Texas factory activity, as measured by the production index, rose in December at a faster rate than in November, according to the monthly business activity survey conducted by the Federal Reserve Bank of Dallas, released Monday.
The general business activity index improved to positive 6.8 in December from negative 2.8 in November.
The production index gained to 2.7 from 1.7, while capacity use reversed to positive 1.8 from negative 1.3, the Fed reported. Volume of new orders slumped to negative 0.9 from positive 0.4, while growth rate of orders index declined to negative 3.7 from positive 2.3.
Unfilled orders widened to negative 6.8 from negative 5.3 in the prior survey, while the volume of shipments increased to 11.3 from 0.9, and delivery times slid to negative 6.6 from negative 3.9. The materials inventory index narrowed to negative 1.2 from positive 4.1, the finished goods inventory dropped to negative 5.5 from negative 11.9. Prices paid for raw materials slipped to 23.7 from 30.2, while prices received for finished goods declined to negative 0.2 from positive 9.0. Wages and benefits held at 15.1, while the employment index slid to negative 1.0 from positive 6.7, and the hours worked index jumped to positive 1.0 from negative 7.1, and the capital expenditures index grew to 12.6 from 6.1.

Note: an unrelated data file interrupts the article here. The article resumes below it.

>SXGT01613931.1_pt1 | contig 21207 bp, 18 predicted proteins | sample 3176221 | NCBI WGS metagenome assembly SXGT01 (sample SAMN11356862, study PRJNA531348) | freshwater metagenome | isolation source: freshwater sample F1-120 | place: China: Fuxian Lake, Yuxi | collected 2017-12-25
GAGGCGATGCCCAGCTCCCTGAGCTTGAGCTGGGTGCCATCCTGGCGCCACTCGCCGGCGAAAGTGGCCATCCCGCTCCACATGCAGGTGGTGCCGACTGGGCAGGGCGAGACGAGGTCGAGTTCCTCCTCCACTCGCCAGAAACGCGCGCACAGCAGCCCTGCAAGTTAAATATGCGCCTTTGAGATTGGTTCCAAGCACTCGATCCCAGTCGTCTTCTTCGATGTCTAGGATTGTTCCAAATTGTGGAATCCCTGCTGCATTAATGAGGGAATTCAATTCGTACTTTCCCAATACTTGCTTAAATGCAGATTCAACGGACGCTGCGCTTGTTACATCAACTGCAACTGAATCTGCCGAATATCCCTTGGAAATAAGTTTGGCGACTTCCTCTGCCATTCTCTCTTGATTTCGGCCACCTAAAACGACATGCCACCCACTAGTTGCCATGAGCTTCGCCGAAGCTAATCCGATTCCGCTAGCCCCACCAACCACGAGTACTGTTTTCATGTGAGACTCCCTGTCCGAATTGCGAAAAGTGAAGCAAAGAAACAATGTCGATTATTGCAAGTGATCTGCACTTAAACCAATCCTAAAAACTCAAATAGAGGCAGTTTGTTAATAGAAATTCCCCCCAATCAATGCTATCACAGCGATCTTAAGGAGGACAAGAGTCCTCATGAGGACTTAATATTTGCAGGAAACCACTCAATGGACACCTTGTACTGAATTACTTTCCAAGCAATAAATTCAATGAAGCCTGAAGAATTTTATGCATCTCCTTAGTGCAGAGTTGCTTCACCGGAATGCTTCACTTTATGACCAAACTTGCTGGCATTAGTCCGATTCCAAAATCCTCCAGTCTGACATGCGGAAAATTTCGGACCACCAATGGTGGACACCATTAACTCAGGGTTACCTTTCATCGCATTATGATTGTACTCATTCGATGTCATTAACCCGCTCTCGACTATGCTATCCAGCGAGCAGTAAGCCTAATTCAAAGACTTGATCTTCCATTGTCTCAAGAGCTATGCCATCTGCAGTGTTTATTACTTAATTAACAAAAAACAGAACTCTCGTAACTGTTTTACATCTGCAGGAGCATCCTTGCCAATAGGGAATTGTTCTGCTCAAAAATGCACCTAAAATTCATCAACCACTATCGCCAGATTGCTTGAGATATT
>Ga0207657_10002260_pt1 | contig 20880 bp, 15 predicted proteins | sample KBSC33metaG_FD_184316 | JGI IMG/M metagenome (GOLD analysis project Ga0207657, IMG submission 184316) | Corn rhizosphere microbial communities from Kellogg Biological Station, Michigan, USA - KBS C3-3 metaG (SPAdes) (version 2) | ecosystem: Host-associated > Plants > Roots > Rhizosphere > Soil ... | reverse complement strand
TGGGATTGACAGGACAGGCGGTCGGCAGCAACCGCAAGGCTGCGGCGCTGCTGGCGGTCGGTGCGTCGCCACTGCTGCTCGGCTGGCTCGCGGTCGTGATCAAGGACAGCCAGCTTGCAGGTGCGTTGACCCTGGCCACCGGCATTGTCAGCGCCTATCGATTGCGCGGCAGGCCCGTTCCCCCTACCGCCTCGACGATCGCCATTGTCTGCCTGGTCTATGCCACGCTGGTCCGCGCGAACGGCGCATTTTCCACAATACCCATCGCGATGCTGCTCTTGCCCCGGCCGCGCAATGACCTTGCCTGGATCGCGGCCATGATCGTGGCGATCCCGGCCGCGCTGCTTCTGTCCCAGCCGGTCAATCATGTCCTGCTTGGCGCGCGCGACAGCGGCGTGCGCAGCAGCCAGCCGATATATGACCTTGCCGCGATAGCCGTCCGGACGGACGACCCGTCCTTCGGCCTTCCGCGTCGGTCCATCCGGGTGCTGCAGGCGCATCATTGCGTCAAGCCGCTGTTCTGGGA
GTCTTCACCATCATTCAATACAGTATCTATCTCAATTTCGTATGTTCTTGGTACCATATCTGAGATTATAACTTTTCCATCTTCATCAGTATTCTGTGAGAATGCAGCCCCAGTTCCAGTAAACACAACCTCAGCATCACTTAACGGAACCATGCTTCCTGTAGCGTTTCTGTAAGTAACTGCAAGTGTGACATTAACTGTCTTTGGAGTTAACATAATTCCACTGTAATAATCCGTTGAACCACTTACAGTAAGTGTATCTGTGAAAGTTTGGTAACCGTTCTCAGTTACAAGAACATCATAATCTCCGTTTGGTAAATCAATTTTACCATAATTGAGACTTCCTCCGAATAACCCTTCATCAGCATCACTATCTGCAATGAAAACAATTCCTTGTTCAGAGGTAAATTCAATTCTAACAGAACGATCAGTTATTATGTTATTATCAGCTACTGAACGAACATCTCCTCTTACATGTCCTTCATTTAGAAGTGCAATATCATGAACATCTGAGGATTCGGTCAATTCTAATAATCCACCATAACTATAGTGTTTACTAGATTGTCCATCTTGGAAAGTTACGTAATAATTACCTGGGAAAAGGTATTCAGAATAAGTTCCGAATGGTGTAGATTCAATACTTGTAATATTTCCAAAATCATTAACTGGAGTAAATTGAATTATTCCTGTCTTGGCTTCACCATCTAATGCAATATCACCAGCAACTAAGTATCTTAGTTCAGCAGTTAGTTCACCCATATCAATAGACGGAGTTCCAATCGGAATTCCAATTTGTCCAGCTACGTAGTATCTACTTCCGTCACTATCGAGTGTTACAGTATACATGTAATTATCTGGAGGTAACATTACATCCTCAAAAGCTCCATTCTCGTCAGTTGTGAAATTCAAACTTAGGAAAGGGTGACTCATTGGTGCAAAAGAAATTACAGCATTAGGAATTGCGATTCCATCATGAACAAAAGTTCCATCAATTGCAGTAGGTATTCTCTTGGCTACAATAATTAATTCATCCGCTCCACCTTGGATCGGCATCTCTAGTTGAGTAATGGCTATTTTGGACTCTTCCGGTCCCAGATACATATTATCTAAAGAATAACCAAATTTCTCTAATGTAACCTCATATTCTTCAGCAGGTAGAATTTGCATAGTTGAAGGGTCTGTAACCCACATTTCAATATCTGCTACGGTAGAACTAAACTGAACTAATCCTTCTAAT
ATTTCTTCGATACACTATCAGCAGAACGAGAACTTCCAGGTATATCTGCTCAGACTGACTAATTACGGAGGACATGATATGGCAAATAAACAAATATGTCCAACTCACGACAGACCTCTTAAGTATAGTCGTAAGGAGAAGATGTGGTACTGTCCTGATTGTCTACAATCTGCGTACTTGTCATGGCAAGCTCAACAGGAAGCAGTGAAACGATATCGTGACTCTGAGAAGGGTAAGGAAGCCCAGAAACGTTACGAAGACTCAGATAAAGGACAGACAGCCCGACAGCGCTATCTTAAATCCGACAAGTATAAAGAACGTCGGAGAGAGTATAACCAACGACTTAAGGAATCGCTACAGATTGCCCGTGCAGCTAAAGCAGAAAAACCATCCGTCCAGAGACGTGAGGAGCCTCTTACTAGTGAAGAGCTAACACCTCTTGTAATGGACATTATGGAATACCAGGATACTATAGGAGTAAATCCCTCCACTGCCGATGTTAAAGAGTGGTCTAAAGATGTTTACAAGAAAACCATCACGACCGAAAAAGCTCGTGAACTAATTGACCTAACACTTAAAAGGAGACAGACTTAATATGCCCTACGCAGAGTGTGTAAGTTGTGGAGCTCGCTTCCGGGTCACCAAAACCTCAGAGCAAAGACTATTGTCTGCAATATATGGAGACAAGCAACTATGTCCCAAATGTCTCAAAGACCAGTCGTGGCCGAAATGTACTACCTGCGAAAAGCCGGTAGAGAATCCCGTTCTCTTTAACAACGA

As for future outlook (six months from now), the general business conditions index rose to positive 7.9 from negative 5.3 last month, the production index increased to 23.8 from 22.5, while capacity use slipped to 21.1 from 23.6, the Fed reported. Volume of new orders rose to 29.8 from 21.8, while growth rate of orders index increased to 13.3 from 10.0.
Unfilled orders reversed to positive 4.6 from negative 5.1, while the volume of shipments gained to 24.8 from 18.1, and delivery times improved to zero from negative 9.0. Materials inventories increased to positive 5.7 from negative 4.0, and the finished goods inventory rose to zero from negative 6.1.
Prices paid for raw materials climbed to 38.6 from 38.0, while prices received for finished goods dropped to 17.3 from 28.0. Wages and benefits grew to 32.9 from 30.7, the employment index soared to 22.7 from 2.0, while the hours worked index dipped to 5.0 from 7.1, and the capital expenditures index fell to 20.5 from 23.2.
The Texas Manufacturing Outlook Survey is a monthly anecdotal survey of manufacturers in Texas. Roughly 80 manufacturers regularly participate in the Dallas Fed survey, which began collecting data in May 2004.